This chapter was probably the first one to be completed, and one of the least edited in the second draft. Mostly thanks to RULES OF NATURE
Some disturbing violence/gore in this one fyi.
Also Yllamse suggested some dialogue. She knows where it is. :3
I’ve been playing original DOOM! It’s a lot of fun!
Chapter 6: Slaughter
She woke late in the night, about an hour before she was supposed to, a feeling of unease permeating her mind. She lay still for a moment, trying to catalogue it. It wasn’t the… the baby, she supposed she should call it a baby now, since she had learned of and acknowledged its presence. No, that was fine. Something was missing, somewhere, an acute but distant sense of loss that she couldn’t yet identify…
She slipped out of bed in the pitch darkness, unable to lie still; she had to vent her unease with movement. She didn’t turn on any lights, letting Quinn sleep, padding back and forth almost silently, her feet cold on the metal floor.
She heard and felt him stir, sit up in the darkness. “A-Akuliina?” His voice was deep and croaky with sleep, alluring, yet she couldn’t be distracted. “What’s wrong?”
“I don’t know,” she said softly. “Something has happened, I think. But I don’t know what it is.” Suddenly, she looked towards the comm, just before it began to go off. Summoning a robe to her, she slipped it on and lit some of the lights before answering it. “Yes?”
“Forgive me for waking you, my lord,” said her comms officer, Hayna, “but there’s an urgent call incoming from Countess Mareet.”
“My mother?” she asked softly, then gasped. “My father- it’s him.”
She felt Quinn’s anxious curiosity, but he stayed quiet. Hayna wasn’t in on their secret. “Put her through immediately.” She did not dismiss him; he should probably know what happened as well.
The holocomm lit up, and her mother’s face appeared before her, eyes wide, hair disheveled, her breath seething through her teeth. “Akuliina!”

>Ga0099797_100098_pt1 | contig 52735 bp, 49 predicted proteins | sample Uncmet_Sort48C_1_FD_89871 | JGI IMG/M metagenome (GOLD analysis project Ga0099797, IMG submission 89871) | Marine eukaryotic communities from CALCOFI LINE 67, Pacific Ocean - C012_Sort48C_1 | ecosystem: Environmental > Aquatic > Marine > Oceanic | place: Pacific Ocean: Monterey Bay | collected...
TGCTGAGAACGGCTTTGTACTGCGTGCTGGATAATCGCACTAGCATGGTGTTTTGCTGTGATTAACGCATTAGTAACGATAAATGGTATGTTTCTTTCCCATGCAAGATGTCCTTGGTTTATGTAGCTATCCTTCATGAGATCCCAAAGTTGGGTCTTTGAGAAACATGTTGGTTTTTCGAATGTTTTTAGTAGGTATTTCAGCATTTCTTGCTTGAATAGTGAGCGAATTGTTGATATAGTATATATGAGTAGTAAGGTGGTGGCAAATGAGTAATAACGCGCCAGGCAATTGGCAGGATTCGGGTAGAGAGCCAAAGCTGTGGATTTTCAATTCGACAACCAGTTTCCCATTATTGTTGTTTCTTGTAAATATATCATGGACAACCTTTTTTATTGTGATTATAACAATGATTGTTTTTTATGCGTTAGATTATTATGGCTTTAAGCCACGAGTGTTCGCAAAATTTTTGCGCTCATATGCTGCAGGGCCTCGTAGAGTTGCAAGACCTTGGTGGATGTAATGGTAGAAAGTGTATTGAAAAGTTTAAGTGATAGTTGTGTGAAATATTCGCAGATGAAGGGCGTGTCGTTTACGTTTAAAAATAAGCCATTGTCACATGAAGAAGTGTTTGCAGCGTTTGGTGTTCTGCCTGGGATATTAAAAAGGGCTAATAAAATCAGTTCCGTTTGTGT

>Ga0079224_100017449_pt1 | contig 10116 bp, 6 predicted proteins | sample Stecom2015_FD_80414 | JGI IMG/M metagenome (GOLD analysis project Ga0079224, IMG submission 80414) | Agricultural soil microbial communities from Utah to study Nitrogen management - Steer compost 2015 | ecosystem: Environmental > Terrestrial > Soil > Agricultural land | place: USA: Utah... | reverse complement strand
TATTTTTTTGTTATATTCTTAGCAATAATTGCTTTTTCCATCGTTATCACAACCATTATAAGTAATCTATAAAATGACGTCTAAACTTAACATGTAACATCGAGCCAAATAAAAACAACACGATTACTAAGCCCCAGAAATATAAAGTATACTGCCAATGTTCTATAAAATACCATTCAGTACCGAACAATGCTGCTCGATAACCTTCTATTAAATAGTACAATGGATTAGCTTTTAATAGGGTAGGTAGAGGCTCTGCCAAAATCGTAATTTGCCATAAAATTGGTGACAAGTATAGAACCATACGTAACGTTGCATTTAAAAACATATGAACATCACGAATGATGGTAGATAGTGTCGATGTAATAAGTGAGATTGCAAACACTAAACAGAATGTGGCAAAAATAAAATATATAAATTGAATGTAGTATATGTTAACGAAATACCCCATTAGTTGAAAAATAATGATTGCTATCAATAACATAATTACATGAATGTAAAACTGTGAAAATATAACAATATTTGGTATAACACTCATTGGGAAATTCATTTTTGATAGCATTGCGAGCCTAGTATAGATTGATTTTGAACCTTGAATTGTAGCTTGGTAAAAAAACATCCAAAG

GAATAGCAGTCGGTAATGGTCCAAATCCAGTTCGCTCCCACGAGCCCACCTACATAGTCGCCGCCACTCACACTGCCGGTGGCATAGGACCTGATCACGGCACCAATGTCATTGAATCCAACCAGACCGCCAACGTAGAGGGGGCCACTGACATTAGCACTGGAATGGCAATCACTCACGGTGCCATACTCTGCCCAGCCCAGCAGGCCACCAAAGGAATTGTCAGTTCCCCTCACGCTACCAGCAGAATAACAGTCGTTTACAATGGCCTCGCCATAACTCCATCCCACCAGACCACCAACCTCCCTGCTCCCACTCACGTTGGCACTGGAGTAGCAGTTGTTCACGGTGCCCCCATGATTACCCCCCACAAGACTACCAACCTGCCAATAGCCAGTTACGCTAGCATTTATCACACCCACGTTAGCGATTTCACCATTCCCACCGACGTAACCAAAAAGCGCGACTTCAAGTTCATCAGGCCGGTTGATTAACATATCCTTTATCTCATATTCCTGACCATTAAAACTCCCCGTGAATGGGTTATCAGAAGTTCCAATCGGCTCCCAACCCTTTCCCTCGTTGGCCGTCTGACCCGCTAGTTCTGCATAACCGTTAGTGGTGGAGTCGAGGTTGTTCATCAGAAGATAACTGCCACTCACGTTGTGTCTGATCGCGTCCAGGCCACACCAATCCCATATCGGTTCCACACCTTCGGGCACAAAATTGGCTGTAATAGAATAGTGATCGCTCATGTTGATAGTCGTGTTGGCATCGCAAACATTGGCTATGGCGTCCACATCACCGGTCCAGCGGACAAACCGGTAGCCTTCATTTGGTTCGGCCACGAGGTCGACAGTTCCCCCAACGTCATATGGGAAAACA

“Mother! What’s happened?”
“Your father- your father’s dead. Lord Calamit-”
“I… I felt it. Did Lord Calamit do something to him?” Her heart raced, and involuntarily she bared her teeth. “I’ll kill him. What did he do? What happened?” Quinn came up behind her and put a supportive arm around her, though she really didn’t need it.
“A few minutes ago, he bombed Yrington. He claimed Evryn’s apprentice was raising an army there. But your father was there as well, and now – now he-” She turned away slightly, making a sharp, furious gesture, and Akuliina caught sight and sound of something smashing in the background.
“I see,” Akuliina said acidly. She gave a smile that was mostly snarl. With the rumours of her death, Calamit was most likely trying to eliminate her entire family to tighten his rule on Kuat even further. “I trust I can count on your assistance when I arrive to crush them both.”
“Come soon,” Mareet hissed. “Or I may act without you.” The holocomm shut off.
Akuliina turned away, bringing the lights all the way up. “It would probably make a better impression to be dressed before calling Calamit, I believe.” She shed the robe and pulled her grey dress from the closet.
“You’re going to call him? What for?” Quinn began to dress as well.
“I’d like to know if he’s aware of what he’s done. He must be made fully cognizant of the colossal mistake he’s made.” She glanced at him. “You can go back to bed, if you like. I’ll do it in the conference room.”
“I’d like to be there.” He had no reason to, as far as she knew, and she hoped he wouldn’t try to temper her rage that was currently at a barely-contained simmer.
She leant over her make-up table and began the somewhat lengthy process of applying her foundation, contouring, eyeshadow, and scarlet lipstick. “Do as you wish. I think you ought to go fetch the rest of the fleet personally and have them rendezvous with the Golden Conqueror near Kuat…” Quinn had suggested that with Trandosha under Aristheron’s control, the time for a full-frontal assault with all of her forces might have come. She had sent a summons to them, but hadn’t decided to send Quinn before. But now she wanted someone she trusted to bring them to her. She was acquainted the the ships’ captains, but they weren’t Quinn.
“Why not Balmorra? You won’t be going down to the surface.” She raised an eyebrow at him, then registered he’d been attempting to use levity. “Not the time, dear.” She kissed the air distractedly in his general direction and began to make her way towards the door, tugging her gloves on.
“My apologies,” he murmured as he took up his place behind her in perfect formation. She could sense a lingering wish in him to show affection to her, but it was swiftly being taken over by duty and propriety.